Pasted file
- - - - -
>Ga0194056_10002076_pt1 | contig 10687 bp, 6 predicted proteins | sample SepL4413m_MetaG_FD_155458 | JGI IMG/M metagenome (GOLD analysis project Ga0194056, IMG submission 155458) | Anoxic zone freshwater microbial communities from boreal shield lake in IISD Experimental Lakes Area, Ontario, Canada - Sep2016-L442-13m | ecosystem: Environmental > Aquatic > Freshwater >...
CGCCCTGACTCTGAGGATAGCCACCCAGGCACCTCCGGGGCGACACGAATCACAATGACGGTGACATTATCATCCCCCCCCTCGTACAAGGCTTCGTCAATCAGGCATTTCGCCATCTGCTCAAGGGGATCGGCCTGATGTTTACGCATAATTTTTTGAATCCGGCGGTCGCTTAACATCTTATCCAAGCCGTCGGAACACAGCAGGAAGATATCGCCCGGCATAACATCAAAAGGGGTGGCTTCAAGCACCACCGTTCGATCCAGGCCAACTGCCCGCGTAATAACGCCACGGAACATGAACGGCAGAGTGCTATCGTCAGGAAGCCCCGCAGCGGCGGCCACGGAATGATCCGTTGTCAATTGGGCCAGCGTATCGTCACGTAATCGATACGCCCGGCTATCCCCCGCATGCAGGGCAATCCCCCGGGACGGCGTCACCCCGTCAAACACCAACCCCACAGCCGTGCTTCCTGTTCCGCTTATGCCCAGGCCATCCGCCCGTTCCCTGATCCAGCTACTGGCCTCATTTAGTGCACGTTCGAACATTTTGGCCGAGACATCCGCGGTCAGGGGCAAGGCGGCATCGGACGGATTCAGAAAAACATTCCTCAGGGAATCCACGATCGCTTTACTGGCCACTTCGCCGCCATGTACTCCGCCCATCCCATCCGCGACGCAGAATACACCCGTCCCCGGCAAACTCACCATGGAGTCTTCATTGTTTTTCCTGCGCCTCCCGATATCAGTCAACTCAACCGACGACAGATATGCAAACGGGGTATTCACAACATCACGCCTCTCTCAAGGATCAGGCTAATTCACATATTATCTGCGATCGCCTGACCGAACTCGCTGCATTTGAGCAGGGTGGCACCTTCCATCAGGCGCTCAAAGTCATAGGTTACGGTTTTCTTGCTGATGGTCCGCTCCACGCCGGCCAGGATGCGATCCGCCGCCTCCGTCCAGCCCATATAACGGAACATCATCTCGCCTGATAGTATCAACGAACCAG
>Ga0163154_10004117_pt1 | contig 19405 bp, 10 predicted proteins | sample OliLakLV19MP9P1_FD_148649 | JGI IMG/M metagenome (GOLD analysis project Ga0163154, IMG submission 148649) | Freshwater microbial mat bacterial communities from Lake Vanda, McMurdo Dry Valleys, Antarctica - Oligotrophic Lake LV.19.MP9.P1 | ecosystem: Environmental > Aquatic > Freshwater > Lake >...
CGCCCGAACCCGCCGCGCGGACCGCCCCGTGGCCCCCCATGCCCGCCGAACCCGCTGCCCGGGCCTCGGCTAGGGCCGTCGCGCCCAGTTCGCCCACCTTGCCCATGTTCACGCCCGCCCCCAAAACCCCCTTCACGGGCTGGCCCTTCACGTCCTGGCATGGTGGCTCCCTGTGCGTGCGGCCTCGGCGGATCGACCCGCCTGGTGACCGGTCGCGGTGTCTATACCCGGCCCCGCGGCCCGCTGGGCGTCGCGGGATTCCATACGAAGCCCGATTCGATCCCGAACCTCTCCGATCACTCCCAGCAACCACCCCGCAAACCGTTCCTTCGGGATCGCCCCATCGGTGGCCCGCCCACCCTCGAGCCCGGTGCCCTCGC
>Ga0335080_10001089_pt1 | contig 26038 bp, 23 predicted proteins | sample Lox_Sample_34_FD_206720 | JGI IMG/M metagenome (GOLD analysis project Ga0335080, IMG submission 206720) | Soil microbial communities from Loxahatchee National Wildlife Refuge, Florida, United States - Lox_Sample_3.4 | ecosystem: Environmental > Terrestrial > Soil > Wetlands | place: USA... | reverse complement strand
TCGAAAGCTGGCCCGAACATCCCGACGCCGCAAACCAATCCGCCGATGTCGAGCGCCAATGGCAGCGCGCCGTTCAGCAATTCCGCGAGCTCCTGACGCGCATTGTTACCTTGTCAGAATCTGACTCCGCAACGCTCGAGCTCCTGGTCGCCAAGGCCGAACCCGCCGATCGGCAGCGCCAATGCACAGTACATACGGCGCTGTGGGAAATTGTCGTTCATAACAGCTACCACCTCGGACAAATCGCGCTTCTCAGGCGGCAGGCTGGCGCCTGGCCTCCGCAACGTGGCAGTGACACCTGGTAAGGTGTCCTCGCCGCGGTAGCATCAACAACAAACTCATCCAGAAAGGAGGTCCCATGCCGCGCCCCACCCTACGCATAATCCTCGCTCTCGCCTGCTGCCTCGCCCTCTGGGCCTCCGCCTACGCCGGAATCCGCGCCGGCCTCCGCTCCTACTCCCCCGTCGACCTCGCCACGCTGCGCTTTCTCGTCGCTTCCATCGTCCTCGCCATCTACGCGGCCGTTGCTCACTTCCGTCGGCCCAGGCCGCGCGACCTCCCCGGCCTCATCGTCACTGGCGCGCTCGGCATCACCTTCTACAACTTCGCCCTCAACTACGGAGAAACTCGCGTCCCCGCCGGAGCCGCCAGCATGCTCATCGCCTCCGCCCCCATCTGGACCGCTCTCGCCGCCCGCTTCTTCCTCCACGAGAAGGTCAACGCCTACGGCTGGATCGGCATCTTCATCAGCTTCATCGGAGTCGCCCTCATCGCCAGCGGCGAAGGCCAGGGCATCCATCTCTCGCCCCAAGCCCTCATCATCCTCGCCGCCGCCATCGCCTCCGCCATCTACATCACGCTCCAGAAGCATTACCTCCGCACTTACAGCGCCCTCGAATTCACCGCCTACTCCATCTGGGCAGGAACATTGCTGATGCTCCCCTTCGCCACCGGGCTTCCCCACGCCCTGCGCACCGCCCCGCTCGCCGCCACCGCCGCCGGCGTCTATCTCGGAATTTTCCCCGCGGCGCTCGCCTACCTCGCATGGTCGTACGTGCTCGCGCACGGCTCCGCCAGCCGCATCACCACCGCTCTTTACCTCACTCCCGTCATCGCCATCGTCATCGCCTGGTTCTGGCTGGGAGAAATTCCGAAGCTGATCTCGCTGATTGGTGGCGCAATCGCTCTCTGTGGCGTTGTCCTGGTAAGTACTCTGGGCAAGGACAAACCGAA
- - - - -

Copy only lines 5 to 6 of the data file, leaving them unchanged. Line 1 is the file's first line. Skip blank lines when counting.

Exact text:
>Ga0335080_10001089_pt1 | contig 26038 bp, 23 predicted proteins | sample Lox_Sample_34_FD_206720 | JGI IMG/M metagenome (GOLD analysis project Ga0335080, IMG submission 206720) | Soil microbial communities from Loxahatchee National Wildlife Refuge, Florida, United States - Lox_Sample_3.4 | ecosystem: Environmental > Terrestrial > Soil > Wetlands | place: USA... | reverse complement strand
TCGAAAGCTGGCCCGAACATCCCGACGCCGCAAACCAATCCGCCGATGTCGAGCGCCAATGGCAGCGCGCCGTTCAGCAATTCCGCGAGCTCCTGACGCGCATTGTTACCTTGTCAGAATCTGACTCCGCAACGCTCGAGCTCCTGGTCGCCAAGGCCGAACCCGCCGATCGGCAGCGCCAATGCACAGTACATACGGCGCTGTGGGAAATTGTCGTTCATAACAGCTACCACCTCGGACAAATCGCGCTTCTCAGGCGGCAGGCTGGCGCCTGGCCTCCGCAACGTGGCAGTGACACCTGGTAAGGTGTCCTCGCCGCGGTAGCATCAACAACAAACTCATCCAGAAAGGAGGTCCCATGCCGCGCCCCACCCTACGCATAATCCTCGCTCTCGCCTGCTGCCTCGCCCTCTGGGCCTCCGCCTACGCCGGAATCCGCGCCGGCCTCCGCTCCTACTCCCCCGTCGACCTCGCCACGCTGCGCTTTCTCGTCGCTTCCATCGTCCTCGCCATCTACGCGGCCGTTGCTCACTTCCGTCGGCCCAGGCCGCGCGACCTCCCCGGCCTCATCGTCACTGGCGCGCTCGGCATCACCTTCTACAACTTCGCCCTCAACTACGGAGAAACTCGCGTCCCCGCCGGAGCCGCCAGCATGCTCATCGCCTCCGCCCCCATCTGGACCGCTCTCGCCGCCCGCTTCTTCCTCCACGAGAAGGTCAACGCCTACGGCTGGATCGGCATCTTCATCAGCTTCATCGGAGTCGCCCTCATCGCCAGCGGCGAAGGCCAGGGCATCCATCTCTCGCCCCAAGCCCTCATCATCCTCGCCGCCGCCATCGCCTCCGCCATCTACATCACGCTCCAGAAGCATTACCTCCGCACTTACAGCGCCCTCGAATTCACCGCCTACTCCATCTGGGCAGGAACATTGCTGATGCTCCCCTTCGCCACCGGGCTTCCCCACGCCCTGCGCACCGCCCCGCTCGCCGCCACCGCCGCCGGCGTCTATCTCGGAATTTTCCCCGCGGCGCTCGCCTACCTCGCATGGTCGTACGTGCTCGCGCACGGCTCCGCCAGCCGCATCACCACCGCTCTTTACCTCACTCCCGTCATCGCCATCGTCATCGCCTGGTTCTGGCTGGGAGAAATTCCGAAGCTGATCTCGCTGATTGGTGGCGCAATCGCTCTCTGTGGCGTTGTCCTGGTAAGTACTCTGGGCAAGGACAAACCGAA